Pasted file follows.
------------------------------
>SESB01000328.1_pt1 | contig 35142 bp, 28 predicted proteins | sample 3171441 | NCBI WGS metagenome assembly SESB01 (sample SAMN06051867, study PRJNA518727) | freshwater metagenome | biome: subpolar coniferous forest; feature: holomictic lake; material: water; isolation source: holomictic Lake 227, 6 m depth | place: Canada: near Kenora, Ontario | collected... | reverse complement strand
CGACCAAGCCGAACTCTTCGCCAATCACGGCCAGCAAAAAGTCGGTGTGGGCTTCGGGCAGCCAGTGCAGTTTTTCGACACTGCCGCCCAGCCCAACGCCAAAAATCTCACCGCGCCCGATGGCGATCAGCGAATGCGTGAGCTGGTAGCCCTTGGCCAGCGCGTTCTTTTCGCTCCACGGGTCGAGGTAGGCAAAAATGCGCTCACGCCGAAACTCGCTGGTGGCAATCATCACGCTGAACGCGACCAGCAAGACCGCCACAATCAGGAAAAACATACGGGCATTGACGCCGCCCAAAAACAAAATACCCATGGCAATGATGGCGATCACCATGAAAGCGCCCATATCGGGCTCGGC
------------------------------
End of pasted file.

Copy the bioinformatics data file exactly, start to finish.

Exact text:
>SESB01000328.1_pt1 | contig 35142 bp, 28 predicted proteins | sample 3171441 | NCBI WGS metagenome assembly SESB01 (sample SAMN06051867, study PRJNA518727) | freshwater metagenome | biome: subpolar coniferous forest; feature: holomictic lake; material: water; isolation source: holomictic Lake 227, 6 m depth | place: Canada: near Kenora, Ontario | collected... | reverse complement strand
CGACCAAGCCGAACTCTTCGCCAATCACGGCCAGCAAAAAGTCGGTGTGGGCTTCGGGCAGCCAGTGCAGTTTTTCGACACTGCCGCCCAGCCCAACGCCAAAAATCTCACCGCGCCCGATGGCGATCAGCGAATGCGTGAGCTGGTAGCCCTTGGCCAGCGCGTTCTTTTCGCTCCACGGGTCGAGGTAGGCAAAAATGCGCTCACGCCGAAACTCGCTGGTGGCAATCATCACGCTGAACGCGACCAGCAAGACCGCCACAATCAGGAAAAACATACGGGCATTGACGCCGCCCAAAAACAAAATACCCATGGCAATGATGGCGATCACCATGAAAGCGCCCATATCGGGCTCGGC